There can be nothing worse in the world of outdoor photography than to have the desire to get out into the fresh air to capture great images, only to face constraints which hold you back.
Sounds like a profound sound bite, doesn’t it? Maybe you’d like to quote me on that one day – but for now, I want to talk about making the most of the next few months.
It’s no secret that I love this time of year. Much more than the summer, actually, and just a smidge more than spring. For one thing, my argument is that if you’re cold, you can always get warm – but if you’re too hot, it’s often difficult to cool down (especially whilst out working on location). And as many of you will know, overheating is definitely not the photographer’s friend.
So here I am, sat in my office with the rain lashing at the windows, preparing for the next few months of cooler temperatures. For the first time this year, I’ve had a need to slip on my rather excellent Mountain Equipment Touchstone Jacket – and with it came a wry, knowing smile.
So what’s all the fuss about? Well, in a visual sense, the photo opportunities over the autumn/winter months are simply superb. With the sun lower in the sky, the landscape (and subjects posed in them) comes to life with warmth and texture. Ok, so you might have to brave the weather – but just think of the rewards!
Actually, the weather should not be a reason for putting your outdoor trip on hold. Kit is king in the world of comfort and, no matter what your budget, there are ways to make sure you stay warm and dry whilst out and about. Same goes for keeping your camera gear protected, too.
The old expression, “There’s no such thing as bad weather, just the wrong choice of clothing”, really does resonate as the seasons change in the months leading up to – and beyond – Christmas.
But a discussion on the relative merits of various photo/outdoor kit is not the point of this post. The message here is: memorable excursions and stunning pictures are not going to make themselves happen. You have to make the effort to place yourself where they exist (or at least have the potential to exist) – and the first step to this is finding a location.
For those of you who missed it the first time around, take a look at the short video below, which I put together following a short weekend trip to Dorset last February. It was arranged by a number of people I know within the outdoor community, a chance simply to spend time with likeminded people and make some nice pictures in the course of our activities.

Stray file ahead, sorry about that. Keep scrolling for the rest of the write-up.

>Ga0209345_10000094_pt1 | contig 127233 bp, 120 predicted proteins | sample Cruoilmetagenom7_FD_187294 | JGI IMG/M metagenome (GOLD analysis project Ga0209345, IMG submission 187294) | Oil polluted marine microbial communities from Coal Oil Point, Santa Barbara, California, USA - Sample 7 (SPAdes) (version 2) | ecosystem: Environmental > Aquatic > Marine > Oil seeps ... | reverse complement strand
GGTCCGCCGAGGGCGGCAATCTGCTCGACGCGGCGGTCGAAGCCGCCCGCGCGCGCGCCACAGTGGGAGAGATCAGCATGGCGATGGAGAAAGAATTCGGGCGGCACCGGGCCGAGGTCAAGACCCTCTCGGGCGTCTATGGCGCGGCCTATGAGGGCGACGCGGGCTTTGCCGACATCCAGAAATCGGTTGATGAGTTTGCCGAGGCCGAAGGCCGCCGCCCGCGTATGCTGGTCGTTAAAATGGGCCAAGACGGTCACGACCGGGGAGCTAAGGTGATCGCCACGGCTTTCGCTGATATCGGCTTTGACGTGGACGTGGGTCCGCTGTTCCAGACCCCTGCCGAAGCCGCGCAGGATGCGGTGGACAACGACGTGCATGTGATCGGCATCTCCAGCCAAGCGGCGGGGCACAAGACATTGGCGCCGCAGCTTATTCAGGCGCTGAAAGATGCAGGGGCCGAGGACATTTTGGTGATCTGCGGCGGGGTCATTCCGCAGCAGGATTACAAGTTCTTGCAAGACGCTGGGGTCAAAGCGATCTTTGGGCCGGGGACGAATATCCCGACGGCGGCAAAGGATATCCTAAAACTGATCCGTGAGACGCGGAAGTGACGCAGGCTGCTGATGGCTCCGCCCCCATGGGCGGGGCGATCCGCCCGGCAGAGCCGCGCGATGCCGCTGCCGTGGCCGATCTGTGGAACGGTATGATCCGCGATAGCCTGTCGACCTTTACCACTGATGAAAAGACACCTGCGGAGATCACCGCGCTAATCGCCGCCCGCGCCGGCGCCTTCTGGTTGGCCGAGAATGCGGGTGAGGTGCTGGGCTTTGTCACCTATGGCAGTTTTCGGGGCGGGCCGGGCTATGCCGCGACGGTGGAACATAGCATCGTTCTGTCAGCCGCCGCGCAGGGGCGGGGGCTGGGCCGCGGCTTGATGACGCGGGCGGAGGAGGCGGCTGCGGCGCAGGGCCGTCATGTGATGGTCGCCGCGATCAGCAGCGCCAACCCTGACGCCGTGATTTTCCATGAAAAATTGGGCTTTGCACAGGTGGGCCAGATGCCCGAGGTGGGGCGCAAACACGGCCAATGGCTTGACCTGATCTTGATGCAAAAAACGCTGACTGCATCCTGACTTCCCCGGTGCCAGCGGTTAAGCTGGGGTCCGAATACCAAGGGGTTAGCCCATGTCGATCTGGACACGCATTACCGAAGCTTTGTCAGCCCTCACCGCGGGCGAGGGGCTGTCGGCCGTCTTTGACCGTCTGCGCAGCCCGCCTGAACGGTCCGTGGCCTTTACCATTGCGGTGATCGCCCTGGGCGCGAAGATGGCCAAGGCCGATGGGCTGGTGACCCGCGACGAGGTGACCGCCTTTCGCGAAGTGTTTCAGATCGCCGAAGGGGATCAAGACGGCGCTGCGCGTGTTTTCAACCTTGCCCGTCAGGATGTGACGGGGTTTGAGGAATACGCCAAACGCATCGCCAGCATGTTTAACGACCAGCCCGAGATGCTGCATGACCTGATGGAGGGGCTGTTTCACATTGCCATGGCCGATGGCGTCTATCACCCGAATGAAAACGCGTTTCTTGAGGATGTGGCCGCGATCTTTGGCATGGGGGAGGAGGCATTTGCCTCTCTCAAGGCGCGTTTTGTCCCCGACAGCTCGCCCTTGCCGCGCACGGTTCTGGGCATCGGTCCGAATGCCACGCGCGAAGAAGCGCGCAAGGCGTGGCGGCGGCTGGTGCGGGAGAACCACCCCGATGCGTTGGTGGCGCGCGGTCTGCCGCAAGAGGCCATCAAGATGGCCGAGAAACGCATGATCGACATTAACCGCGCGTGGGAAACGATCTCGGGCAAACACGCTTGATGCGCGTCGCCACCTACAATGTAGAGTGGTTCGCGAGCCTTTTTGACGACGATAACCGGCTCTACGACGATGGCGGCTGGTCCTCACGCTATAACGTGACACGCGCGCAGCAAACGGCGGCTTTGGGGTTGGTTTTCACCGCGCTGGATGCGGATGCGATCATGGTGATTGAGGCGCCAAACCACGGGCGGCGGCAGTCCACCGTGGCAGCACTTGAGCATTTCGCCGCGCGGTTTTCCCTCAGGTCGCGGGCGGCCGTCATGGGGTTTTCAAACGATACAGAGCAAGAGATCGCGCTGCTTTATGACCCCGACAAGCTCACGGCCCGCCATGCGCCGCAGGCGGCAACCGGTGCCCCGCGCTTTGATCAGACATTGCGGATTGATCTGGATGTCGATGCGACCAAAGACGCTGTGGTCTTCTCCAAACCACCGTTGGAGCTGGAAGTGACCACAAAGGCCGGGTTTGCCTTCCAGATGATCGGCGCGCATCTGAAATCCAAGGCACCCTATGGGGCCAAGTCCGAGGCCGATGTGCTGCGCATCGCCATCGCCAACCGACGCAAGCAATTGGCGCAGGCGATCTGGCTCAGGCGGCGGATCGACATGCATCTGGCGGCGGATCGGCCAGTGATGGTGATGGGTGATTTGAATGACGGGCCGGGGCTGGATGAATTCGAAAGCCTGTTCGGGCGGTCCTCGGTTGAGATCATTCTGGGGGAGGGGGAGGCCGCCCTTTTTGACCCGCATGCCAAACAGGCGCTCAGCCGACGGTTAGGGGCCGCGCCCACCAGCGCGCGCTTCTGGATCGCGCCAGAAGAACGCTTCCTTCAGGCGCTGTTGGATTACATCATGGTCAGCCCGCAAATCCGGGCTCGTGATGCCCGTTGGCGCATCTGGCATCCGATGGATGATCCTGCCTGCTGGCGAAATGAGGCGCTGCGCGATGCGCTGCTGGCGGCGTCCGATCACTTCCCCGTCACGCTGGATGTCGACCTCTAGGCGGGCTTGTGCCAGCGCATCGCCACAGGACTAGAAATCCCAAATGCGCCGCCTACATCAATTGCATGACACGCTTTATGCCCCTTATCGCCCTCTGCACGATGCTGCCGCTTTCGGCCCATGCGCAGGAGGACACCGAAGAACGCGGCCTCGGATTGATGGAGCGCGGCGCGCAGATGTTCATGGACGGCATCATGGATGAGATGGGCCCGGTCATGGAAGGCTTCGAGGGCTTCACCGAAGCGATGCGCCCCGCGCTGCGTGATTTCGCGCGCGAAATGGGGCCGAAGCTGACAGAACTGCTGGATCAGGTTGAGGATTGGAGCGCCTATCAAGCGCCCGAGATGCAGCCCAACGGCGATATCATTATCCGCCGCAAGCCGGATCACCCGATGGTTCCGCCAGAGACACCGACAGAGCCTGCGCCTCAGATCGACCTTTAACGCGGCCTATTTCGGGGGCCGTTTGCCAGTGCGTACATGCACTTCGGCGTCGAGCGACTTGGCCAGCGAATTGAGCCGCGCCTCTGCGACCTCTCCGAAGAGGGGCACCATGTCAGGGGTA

Now, tell me that sunrise light doesn’t look amazing, and well worth the -4 degree night before and early-morning start! Ok, so this isn’t everyone’s cup of tea, but it is just one example of the sort of opportunities that are out there, just waiting to be enjoyed.
So, what about if you don’t fancy driving/camping/walking in the freezing cold? Well, how about keeping it local? Head over to a nearby woodland or hillside for a few hours; one camera, one lens and possibly a tripod is all you need. Or just the camera on your phone, if you want to travel even lighter. The kit is not the point!
Keep it simple and just lose yourself in the atmosphere and your thoughts. If you need an angle, set yourself a photo project, get friends or family involved, whatever.
Maybe you would prefer to go just a little further? Fine – pick a place which is within a maximum radius of, say, 25 miles and make a day of it. Take a packed lunch and the all-important flask of tea, as well as the same camera gear above (possibly with the addition of a second lens for variety). Additional clothing might also be an idea, to make sure you’re prepared for any sudden changes in the weather.
One of the things I have always loved about the outdoors is the simplicity of throwing a few items in a small rucksack (just enough to keep me going for the day) and heading out to explore an area. Of course, I often now turn such trips into podcast episodes or online content of one form or another, but they are a great way to fuel my love of the outdoors life.
So, look. We’ve got a great few months ahead of us – and the potential for fun times and great photography abounds. It’s all too easy to curl up on the sofa when the world outside looks less than inviting – but again, just think of the feel-good factor of being outdoors, right in the heart of the elements!
If you really must stay indoors, just make sure you make the most of that, too – get researching, get planning, get inspired!
This post was inspired by a chap called Al Humphreys. I first came across his micro adventures this summer and in particular this video. To my mind, he is spot on in what he says and I would encourage you to take a leaf out of his book at the first opportunity. He also seems like a thoroughly nice bloke (though I’ve never had the pleasure of meeting him in person).
I never get tired of listening to/chatting to/reading about inspirational people and Al would be a great reference if you’re thinking about really kicking off your own outdoor exploits this autumn/winter.